An audit of Lexington’s farmland preservation program recommended several changes to strengthen oversight and minimize possible conflicts of interest in the nearly $80 million program.
Two major recommendations from the October audit include requiring board members to wait at least one year after stepping down before they can apply to get money from the program and prohibiting landowners from using the results of their own land appraisals to negotiate better deals.
The audit of the Purchase of Development Rights program was presented Tuesday during a Lexington-Fayette Urban County Council Planning and Public Safety Committee meeting. The audit also recommended other changes to the city ordinance that authorizes the program, including striking language that allows farm owners to receive payments over several years and clarifying language on the minimum number of acres a farm must have to apply to the program.
The Rural Land Management Board, which oversees the farmland preservation program, has agreed to make some changes to the ordinance that address some of the issues raised in the audit, said Derek Paulsen, the city’s Planning Commissioner, who oversees the PDR program.
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The council committee, though, did not vote on any changes to the ordinance during its Tuesday committee meeting despite months of discussions about possible changes.
Since its creation in 2000, the Purchase of Development Rights program has spent nearly $80 million in federal, state and local money to buy the development rights to protect approximately 30,000 acres of Fayette County farmland. The city spends an average of $2 million a year on the program. The federal government, through the National Resource Conservation Service, picks up roughly half the tab to purchase the development rights.
The city audit of the PDR program covered a period between Jan. 1, 2014 and Dec. 31, 2017.
Questions about oversight of the program first surfaced more than three years ago, when a 2015 federal audit by the National Resource Conservation Service found Fayette County had overcharged the federal government $350,000 in two land transactions. The federal government later decided not to charge Fayette County because it had made a good faith effort to correct the problem.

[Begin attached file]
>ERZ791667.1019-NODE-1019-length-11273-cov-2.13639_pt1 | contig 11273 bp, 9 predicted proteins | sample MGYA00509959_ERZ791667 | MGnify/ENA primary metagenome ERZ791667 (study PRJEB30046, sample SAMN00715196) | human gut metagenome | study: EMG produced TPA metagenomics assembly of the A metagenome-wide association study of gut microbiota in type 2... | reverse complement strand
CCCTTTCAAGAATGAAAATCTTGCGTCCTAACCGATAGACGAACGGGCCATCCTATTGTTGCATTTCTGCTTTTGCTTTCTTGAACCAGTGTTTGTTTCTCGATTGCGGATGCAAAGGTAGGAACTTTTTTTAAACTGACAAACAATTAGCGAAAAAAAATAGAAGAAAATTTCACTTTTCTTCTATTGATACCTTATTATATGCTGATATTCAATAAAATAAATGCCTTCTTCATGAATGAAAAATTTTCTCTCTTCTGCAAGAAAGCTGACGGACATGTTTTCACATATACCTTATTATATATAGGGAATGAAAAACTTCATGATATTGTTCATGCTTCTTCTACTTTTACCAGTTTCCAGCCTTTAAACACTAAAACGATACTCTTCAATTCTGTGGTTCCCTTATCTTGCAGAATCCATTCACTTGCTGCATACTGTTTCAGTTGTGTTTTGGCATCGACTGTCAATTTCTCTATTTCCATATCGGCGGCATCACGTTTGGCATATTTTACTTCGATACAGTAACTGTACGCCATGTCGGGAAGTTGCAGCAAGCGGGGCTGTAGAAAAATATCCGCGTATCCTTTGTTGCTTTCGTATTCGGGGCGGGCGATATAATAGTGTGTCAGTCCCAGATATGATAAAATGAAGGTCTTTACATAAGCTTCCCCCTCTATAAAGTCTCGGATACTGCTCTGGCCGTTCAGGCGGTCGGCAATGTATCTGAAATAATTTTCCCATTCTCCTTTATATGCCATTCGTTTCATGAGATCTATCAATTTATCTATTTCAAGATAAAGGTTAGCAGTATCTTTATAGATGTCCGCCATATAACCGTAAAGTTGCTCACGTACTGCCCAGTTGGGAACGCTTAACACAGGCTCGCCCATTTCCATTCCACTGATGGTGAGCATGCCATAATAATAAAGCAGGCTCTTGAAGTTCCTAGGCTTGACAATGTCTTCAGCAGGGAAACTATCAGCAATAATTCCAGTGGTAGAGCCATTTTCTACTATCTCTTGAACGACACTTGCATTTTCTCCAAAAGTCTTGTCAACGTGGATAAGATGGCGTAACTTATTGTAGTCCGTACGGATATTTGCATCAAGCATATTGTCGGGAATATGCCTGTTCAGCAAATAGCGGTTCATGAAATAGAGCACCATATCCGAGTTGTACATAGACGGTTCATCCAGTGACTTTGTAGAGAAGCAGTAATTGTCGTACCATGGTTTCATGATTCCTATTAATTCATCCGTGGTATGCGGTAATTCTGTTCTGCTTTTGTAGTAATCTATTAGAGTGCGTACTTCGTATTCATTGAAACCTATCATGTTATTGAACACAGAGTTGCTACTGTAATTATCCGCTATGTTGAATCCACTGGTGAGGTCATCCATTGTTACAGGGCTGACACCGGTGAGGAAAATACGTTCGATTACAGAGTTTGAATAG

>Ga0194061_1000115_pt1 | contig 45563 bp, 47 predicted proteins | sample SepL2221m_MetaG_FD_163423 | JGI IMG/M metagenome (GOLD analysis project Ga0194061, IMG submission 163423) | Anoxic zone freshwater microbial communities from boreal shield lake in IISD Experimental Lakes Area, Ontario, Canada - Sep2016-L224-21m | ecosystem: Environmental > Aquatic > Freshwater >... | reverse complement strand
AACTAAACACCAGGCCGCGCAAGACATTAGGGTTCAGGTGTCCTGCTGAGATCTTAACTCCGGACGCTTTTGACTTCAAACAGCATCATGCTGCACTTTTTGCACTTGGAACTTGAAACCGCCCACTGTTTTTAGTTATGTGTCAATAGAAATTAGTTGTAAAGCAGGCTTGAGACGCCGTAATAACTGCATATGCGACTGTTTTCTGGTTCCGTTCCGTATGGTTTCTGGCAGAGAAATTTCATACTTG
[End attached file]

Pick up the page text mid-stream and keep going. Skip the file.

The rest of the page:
The federal government has not allowed land owners to use second appraisals when negotiating an easement deal for several years, but those appraisals were used in the land deals questioned by the federal government.
In addition, a September 2017 Herald-Leader article found that six current or former members of the Rural Land Management Board had received $6.4 million from the program. None of the board members were serving on the board at the time they received money from the program, but several have rotated on and off the board for years. They received payment for their conservation easements between stints on the board.
Paulsen said the Rural Land Management Board recommended that board members wait one year after serving on the board before putting their farm into the program. In comparison, members of the board that oversees affordable housing in Lexington can not apply for affordable housing money for six years after serving on the board.
“The board discussed this a great deal,” Paulsen said. “Given the length of time it takes the farm to go through the process... really you are off the board for several years before the farm is purchased.”
Councilman Kevin Stinnett questioned why board members who have farms in the program aren’t prohibited from serving on the board. The board also monitors and enforces the program and can vote on issues that could affect their own land value, Stinnett said.
“But they also enforce it,” said Stinnett. “That’s the biggest complaint (about this program) is that the people who are serving on the board vote on things that affect them.”
Paulsen said the board felt people who have put their farms in the program are key to recruiting other farms. Paulsen said they try to make sure that the board members don’t vote on issues that could affect their own land values.
Another recommended change includes striking language that would allow a farm owner to receive payments over time. There is a legal question about whether the council can obligate future councils to set aside money for a project.
“We will eliminate this during the application process,” Paulsen said. “We don’t feel like we can pay it out over time.”
That issue came up two years ago. The owner of the more than 1,000-acre Castleton Lyons horse farm wanted the city to pay it up to $5 million in city money for its development rights over several years. The council ultimately opted not to purchase the farm’s development rights.
It’s not clear when recommended changes to the PDR ordinance will come back before the council committee.
Also on pause is a move by the council to change the make up of the Rural Land Management Board, which some on the board have fought. The board has never had a minority member. Some on council want to expand the membership of the board to address the lack of diversity.